A proton is a subatomic particle with an electric charge of +1 elementary charge. So all the particles and the interaction within the proton form globally a positive force (charge) of +1.
  13. Apr 5, 2010 #12
    Yes I know I am phd student i theoretical particle physics

    I am trying to understand what you are really after, since I presume that you dont have any physics background?
  14. Apr 5, 2010 #13
    Indeed I have little understanding, but there is one thing that puzzles me. A proton is some sort of organism/mechanism that has a charge, and when collided and smashed into pieces it's mass and energy is divided over the different parts, due to the conservation of energy. But for most organisms the specific way of bundling all the different bits and pieces generates an "extra" that defines the organism, there is a reason why something is build in a particular way, some sort of power gain. Like you can stack a group of bricks and one type of formation is stronger than the other, making it more resistant than the individual building bricks, and to a certain level indestructible. So when you do destroy the composition there is more resistance force (inertia) released than the separate pieces all have together?
  15. Apr 5, 2010 #14
    You are trying to mix methaphysics into physics again.

    I don't think you have understood the concepts of inertia and force either so why use those nomenclatures?
  16. Apr 5, 2010 #15
    As you wish, but we see nuclei that remain stable for billions of years, but, if that nuclei had one more particle in it, the forces put upon its particles cause them to decay with a half-life of seconds. There is an infinite energy difference between these compositions. Why is that?

    If the life-span of a proton is billions of years isn't that a form of inertia?
  17. Apr 6, 2010 #16

    1) no there is not an infinite energy difference between a stable nucleus and a non-stable one, how did you count?

    2) I thought we were discussing the proton and jets?
  18. Apr 6, 2010 #17
    I was referring to nuclear particles,
    http://en.wikipedia.org/wiki/Top_quark" [Broken] The Standard Model predicts its lifetime to be roughly 5×10^−25 s.
    http://en.wikipedia.org/wiki/Proton" [Broken] Protons are observed to be stable and their empirically observed half-life is at least 6.6×10^35 yr.

    Yes, and if I may bring up http://en.wikipedia.org/wiki/Fictitious_forces" [Broken] I would like to quote this bit of information from the wiki-page:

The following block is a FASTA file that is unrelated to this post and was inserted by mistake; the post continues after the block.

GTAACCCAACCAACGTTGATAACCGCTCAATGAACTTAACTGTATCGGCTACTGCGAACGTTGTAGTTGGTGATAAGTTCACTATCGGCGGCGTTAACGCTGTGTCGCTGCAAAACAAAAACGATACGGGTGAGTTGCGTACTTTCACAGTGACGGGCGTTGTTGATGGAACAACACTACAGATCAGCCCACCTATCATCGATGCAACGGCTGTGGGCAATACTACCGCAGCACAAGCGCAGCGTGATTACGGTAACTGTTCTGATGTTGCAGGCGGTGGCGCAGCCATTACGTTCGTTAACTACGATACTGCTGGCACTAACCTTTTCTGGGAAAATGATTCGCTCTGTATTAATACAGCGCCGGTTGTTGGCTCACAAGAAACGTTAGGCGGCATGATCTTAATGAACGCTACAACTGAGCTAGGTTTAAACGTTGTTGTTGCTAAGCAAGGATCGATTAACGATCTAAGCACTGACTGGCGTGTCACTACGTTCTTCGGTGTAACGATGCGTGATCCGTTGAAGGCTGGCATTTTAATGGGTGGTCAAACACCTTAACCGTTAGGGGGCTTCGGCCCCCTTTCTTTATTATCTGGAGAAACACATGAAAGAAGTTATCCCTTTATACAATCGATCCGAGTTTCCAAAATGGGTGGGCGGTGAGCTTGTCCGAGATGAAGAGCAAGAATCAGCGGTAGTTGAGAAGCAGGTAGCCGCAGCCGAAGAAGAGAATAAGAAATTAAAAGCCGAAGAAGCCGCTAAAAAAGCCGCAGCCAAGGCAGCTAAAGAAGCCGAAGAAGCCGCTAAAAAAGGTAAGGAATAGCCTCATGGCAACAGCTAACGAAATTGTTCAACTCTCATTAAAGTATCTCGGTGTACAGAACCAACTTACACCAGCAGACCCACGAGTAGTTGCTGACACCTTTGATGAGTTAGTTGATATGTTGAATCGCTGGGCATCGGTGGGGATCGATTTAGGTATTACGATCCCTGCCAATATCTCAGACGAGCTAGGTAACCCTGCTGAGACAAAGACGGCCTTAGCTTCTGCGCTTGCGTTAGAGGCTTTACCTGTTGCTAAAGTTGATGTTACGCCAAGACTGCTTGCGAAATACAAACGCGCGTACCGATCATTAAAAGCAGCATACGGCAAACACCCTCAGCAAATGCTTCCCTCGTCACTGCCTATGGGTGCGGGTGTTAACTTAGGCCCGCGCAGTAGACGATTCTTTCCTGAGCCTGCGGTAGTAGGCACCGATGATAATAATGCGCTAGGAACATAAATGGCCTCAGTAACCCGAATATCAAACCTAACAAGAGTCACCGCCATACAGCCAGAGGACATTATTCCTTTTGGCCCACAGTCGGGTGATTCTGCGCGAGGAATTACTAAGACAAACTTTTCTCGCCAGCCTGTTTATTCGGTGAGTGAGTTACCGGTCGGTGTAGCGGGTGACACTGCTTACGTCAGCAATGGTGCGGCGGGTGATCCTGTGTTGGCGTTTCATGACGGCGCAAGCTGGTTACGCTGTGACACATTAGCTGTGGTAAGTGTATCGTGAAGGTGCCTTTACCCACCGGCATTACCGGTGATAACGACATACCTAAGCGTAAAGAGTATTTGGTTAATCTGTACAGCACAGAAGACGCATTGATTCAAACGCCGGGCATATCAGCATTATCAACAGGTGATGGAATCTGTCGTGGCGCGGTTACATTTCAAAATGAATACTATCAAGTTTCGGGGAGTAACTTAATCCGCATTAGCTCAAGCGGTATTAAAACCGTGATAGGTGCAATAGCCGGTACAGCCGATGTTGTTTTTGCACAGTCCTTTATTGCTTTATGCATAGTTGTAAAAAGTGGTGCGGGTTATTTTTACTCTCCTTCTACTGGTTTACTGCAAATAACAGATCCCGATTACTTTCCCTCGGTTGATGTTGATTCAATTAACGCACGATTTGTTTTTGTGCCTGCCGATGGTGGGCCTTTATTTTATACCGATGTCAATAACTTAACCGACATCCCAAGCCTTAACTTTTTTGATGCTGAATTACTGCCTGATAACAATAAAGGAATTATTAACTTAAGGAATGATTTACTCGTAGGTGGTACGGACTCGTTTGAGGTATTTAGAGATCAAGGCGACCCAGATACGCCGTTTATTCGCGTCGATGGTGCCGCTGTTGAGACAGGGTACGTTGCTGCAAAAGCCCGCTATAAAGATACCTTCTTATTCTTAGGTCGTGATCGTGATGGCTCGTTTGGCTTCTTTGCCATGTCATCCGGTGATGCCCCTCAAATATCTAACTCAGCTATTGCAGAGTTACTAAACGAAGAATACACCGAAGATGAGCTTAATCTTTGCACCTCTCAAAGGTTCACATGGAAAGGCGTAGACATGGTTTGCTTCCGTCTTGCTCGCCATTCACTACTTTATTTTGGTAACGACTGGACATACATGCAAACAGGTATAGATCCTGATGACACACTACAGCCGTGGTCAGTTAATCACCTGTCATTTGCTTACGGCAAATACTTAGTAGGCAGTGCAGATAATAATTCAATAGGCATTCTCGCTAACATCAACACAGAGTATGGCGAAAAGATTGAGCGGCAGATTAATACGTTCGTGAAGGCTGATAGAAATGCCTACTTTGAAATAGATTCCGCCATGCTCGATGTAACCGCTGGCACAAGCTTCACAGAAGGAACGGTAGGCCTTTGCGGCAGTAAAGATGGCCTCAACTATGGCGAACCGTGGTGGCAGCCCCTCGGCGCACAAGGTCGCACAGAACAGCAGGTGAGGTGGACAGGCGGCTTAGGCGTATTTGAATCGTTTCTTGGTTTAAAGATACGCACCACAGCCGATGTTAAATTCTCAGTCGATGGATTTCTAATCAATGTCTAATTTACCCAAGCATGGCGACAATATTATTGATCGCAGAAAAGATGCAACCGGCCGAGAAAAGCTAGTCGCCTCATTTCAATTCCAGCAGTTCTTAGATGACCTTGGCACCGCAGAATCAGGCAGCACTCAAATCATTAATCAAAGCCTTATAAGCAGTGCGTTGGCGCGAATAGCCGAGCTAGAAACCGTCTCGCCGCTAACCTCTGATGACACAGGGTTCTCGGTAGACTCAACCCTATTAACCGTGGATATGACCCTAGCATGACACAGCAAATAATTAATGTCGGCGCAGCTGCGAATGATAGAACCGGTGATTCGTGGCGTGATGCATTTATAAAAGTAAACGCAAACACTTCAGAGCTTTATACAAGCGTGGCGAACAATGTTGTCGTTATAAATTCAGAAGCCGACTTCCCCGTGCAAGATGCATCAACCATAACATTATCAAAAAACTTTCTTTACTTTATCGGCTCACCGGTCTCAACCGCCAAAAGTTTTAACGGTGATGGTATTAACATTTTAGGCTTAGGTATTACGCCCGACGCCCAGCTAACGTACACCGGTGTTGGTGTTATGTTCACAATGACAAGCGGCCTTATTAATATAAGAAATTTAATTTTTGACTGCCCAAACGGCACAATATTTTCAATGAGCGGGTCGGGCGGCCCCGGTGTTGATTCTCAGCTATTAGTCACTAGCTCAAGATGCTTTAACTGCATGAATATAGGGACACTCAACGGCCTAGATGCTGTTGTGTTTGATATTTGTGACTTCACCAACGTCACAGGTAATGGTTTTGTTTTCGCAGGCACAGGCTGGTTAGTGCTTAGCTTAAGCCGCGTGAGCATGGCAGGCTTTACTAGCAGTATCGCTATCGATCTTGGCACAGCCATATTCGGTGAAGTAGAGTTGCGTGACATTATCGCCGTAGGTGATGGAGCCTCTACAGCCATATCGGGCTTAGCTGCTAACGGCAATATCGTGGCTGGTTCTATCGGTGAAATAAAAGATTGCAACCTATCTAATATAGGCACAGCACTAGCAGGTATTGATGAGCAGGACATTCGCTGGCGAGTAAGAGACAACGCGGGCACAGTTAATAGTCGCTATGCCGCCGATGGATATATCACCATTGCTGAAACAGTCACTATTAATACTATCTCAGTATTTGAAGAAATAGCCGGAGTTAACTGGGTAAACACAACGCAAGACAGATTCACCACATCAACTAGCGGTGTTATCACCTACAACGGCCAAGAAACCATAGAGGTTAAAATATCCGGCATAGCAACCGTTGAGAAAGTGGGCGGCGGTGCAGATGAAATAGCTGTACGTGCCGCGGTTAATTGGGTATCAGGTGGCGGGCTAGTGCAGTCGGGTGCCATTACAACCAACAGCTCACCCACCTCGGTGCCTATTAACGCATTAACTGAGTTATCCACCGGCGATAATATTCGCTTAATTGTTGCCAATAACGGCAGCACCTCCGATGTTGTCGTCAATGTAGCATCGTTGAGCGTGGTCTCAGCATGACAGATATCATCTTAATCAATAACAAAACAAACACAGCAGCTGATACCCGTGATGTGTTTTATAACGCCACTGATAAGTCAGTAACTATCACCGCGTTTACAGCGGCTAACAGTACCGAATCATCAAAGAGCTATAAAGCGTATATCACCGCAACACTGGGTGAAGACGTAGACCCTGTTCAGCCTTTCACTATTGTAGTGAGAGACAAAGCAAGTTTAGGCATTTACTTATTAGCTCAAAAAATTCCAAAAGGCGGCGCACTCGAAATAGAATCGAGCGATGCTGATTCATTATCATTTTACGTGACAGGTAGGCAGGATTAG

Thus, measurement of the tension in the string identifies the inertial frame: it is the one where the tension in the string provides exactly the centripetal force demanded by the motion as it is observed in that frame, and not a different value. That is, the inertial frame is the one where the fictitious forces vanish.
    So much for fictitious forces due to rotation. However, for linear acceleration, Newton expressed the idea of undetectability of straight-line accelerations held in common: If bodies, any how moved among themselves, are urged in the direction of parallel lines by equal accelerative forces, they will continue to move among themselves, after the same manner as if they had been urged by no such forces. (http://en.wikipedia.org/wiki/Inertial_frame#Separating_non-inertial_from_inertial_reference_frames")

    So the energy of linear flying particles before and after collisions is according to Newton undetectability, thus fictitious forces within the proton stay undetected.
    Last edited by a moderator: May 4, 2017
  19. Apr 6, 2010 #18
    you are in some way becoming more and more blurry what you really want to know

    where is the infinite energy difference?
  20. Apr 6, 2010 #19
    A quark on it's own last a fraction of a second, one in a proton infinitely, I think the difference is quite clear.
  21. Apr 6, 2010 #20
    ok now I getting the picture, you are dressing your actual question with physics terms used incorrectly, there IS no inifinte energy difference between say a bound quark and a free quark. Why didn't you simply ask why a quark bound in a proton doesn't decay, instead of invoking spirits and other stuff?

    This is the "same" question as why the neutron as a free particle has a "lifetime" of approx 10 minutes, wheras bound in a nucleus it is stable.

    The reason for this has to do with stability of a configuration, the nucleus is stable since the overall configuration has lower energy then the nucleus minus the neutron going to its decay products. Physical systems strive to obtain an energy configuration as stable as possible, compare with the ball which "wants" to roll down the hill instead of just stopping half ways down.